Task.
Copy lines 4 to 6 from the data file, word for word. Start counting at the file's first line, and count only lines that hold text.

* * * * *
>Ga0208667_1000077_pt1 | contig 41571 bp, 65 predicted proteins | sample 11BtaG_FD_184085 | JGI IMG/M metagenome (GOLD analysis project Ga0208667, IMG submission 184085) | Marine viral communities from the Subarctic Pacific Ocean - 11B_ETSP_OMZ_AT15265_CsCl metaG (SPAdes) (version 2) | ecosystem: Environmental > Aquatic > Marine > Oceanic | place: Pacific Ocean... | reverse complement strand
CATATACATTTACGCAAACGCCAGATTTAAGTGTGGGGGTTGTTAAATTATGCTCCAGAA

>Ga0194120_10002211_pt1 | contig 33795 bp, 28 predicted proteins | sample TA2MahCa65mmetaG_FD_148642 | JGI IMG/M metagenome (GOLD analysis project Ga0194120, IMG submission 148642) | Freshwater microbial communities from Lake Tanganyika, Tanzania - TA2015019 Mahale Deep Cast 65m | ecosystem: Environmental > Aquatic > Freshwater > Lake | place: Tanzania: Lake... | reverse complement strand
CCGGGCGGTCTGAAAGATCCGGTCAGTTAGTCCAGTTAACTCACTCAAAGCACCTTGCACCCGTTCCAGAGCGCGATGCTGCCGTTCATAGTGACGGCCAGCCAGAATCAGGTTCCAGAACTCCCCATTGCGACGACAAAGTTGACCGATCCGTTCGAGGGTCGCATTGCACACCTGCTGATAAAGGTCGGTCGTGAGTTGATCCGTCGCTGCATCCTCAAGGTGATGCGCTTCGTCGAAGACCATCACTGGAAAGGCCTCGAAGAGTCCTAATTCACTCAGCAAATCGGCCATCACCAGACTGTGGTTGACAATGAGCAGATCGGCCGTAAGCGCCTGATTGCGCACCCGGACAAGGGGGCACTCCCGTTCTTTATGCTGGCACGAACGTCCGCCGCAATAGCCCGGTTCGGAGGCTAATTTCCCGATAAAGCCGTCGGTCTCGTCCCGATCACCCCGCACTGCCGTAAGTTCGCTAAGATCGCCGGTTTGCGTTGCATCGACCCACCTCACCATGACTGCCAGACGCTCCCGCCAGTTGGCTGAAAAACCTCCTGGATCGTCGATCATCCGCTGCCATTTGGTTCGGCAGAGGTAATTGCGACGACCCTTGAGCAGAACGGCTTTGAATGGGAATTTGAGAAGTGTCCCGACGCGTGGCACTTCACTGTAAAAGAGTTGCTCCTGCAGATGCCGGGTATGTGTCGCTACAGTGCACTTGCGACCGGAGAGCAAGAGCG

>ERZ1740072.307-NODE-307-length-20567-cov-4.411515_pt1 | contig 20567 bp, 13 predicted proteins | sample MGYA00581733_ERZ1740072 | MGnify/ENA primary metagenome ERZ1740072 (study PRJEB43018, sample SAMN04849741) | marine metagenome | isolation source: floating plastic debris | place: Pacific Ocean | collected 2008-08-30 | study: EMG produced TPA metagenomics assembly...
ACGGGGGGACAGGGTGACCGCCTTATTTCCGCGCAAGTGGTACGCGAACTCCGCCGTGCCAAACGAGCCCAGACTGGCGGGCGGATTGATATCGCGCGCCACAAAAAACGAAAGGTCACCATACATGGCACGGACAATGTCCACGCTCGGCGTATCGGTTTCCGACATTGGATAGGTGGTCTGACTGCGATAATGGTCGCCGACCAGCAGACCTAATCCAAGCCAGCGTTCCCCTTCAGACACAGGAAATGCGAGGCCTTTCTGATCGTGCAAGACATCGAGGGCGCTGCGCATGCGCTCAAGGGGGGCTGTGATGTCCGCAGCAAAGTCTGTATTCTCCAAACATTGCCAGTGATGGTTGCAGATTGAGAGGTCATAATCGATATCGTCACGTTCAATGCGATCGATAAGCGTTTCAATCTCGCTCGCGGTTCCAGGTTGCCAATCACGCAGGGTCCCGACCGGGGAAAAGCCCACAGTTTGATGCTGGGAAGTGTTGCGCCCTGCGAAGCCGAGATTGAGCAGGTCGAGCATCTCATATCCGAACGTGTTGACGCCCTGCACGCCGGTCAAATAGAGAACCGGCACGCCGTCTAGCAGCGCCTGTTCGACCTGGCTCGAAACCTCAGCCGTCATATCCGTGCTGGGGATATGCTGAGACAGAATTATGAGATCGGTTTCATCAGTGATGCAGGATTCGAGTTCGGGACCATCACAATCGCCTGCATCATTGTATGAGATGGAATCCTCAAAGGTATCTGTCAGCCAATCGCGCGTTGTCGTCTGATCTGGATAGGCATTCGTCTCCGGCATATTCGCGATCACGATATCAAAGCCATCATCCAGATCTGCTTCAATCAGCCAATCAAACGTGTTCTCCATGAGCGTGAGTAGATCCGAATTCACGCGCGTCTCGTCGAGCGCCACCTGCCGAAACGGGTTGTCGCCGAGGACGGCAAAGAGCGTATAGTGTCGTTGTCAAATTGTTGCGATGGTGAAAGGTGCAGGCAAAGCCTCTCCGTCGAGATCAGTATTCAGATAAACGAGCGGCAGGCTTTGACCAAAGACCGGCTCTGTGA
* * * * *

CCGGGCGGTCTGAAAGATCCGGTCAGTTAGTCCAGTTAACTCACTCAAAGCACCTTGCACCCGTTCCAGAGCGCGATGCTGCCGTTCATAGTGACGGCCAGCCAGAATCAGGTTCCAGAACTCCCCATTGCGACGACAAAGTTGACCGATCCGTTCGAGGGTCGCATTGCACACCTGCTGATAAAGGTCGGTCGTGAGTTGATCCGTCGCTGCATCCTCAAGGTGATGCGCTTCGTCGAAGACCATCACTGGAAAGGCCTCGAAGAGTCCTAATTCACTCAGCAAATCGGCCATCACCAGACTGTGGTTGACAATGAGCAGATCGGCCGTAAGCGCCTGATTGCGCACCCGGACAAGGGGGCACTCCCGTTCTTTATGCTGGCACGAACGTCCGCCGCAATAGCCCGGTTCGGAGGCTAATTTCCCGATAAAGCCGTCGGTCTCGTCCCGATCACCCCGCACTGCCGTAAGTTCGCTAAGATCGCCGGTTTGCGTTGCATCGACCCACCTCACCATGACTGCCAGACGCTCCCGCCAGTTGGCTGAAAAACCTCCTGGATCGTCGATCATCCGCTGCCATTTGGTTCGGCAGAGGTAATTGCGACGACCCTTGAGCAGAACGGCTTTGAATGGGAATTTGAGAAGTGTCCCGACGCGTGGCACTTCACTGTAAAAGAGTTGCTCCTGCAGATGCCGGGTATGTGTCGCTACAGTGCACTTGCGACCGGAGAGCAAGAGCG

>ERZ1740072.307-NODE-307-length-20567-cov-4.411515_pt1 | contig 20567 bp, 13 predicted proteins | sample MGYA00581733_ERZ1740072 | MGnify/ENA primary metagenome ERZ1740072 (study PRJEB43018, sample SAMN04849741) | marine metagenome | isolation source: floating plastic debris | place: Pacific Ocean | collected 2008-08-30 | study: EMG produced TPA metagenomics assembly...
ACGGGGGGACAGGGTGACCGCCTTATTTCCGCGCAAGTGGTACGCGAACTCCGCCGTGCCAAACGAGCCCAGACTGGCGGGCGGATTGATATCGCGCGCCACAAAAAACGAAAGGTCACCATACATGGCACGGACAATGTCCACGCTCGGCGTATCGGTTTCCGACATTGGATAGGTGGTCTGACTGCGATAATGGTCGCCGACCAGCAGACCTAATCCAAGCCAGCGTTCCCCTTCAGACACAGGAAATGCGAGGCCTTTCTGATCGTGCAAGACATCGAGGGCGCTGCGCATGCGCTCAAGGGGGGCTGTGATGTCCGCAGCAAAGTCTGTATTCTCCAAACATTGCCAGTGATGGTTGCAGATTGAGAGGTCATAATCGATATCGTCACGTTCAATGCGATCGATAAGCGTTTCAATCTCGCTCGCGGTTCCAGGTTGCCAATCACGCAGGGTCCCGACCGGGGAAAAGCCCACAGTTTGATGCTGGGAAGTGTTGCGCCCTGCGAAGCCGAGATTGAGCAGGTCGAGCATCTCATATCCGAACGTGTTGACGCCCTGCACGCCGGTCAAATAGAGAACCGGCACGCCGTCTAGCAGCGCCTGTTCGACCTGGCTCGAAACCTCAGCCGTCATATCCGTGCTGGGGATATGCTGAGACAGAATTATGAGATCGGTTTCATCAGTGATGCAGGATTCGAGTTCGGGACCATCACAATCGCCTGCATCATTGTATGAGATGGAATCCTCAAAGGTATCTGTCAGCCAATCGCGCGTTGTCGTCTGATCTGGATAGGCATTCGTCTCCGGCATATTCGCGATCACGATATCAAAGCCATCATCCAGATCTGCTTCAATCAGCCAATCAAACGTGTTCTCCATGAGCGTGAGTAGATCCGAATTCACGCGCGTCTCGTCGAGCGCCACCTGCCGAAACGGGTTGTCGCCGAGGACGGCAAAGAGCGTATAGTGTCGTTGTCAAATTGTTGCGATGGTGAAAGGTGCAGGCAAAGCCTCTCCGTCGAGATCAGTATTCAGATAAACGAGCGGCAGGCTTTGACCAAAGACCGGCTCTGTGA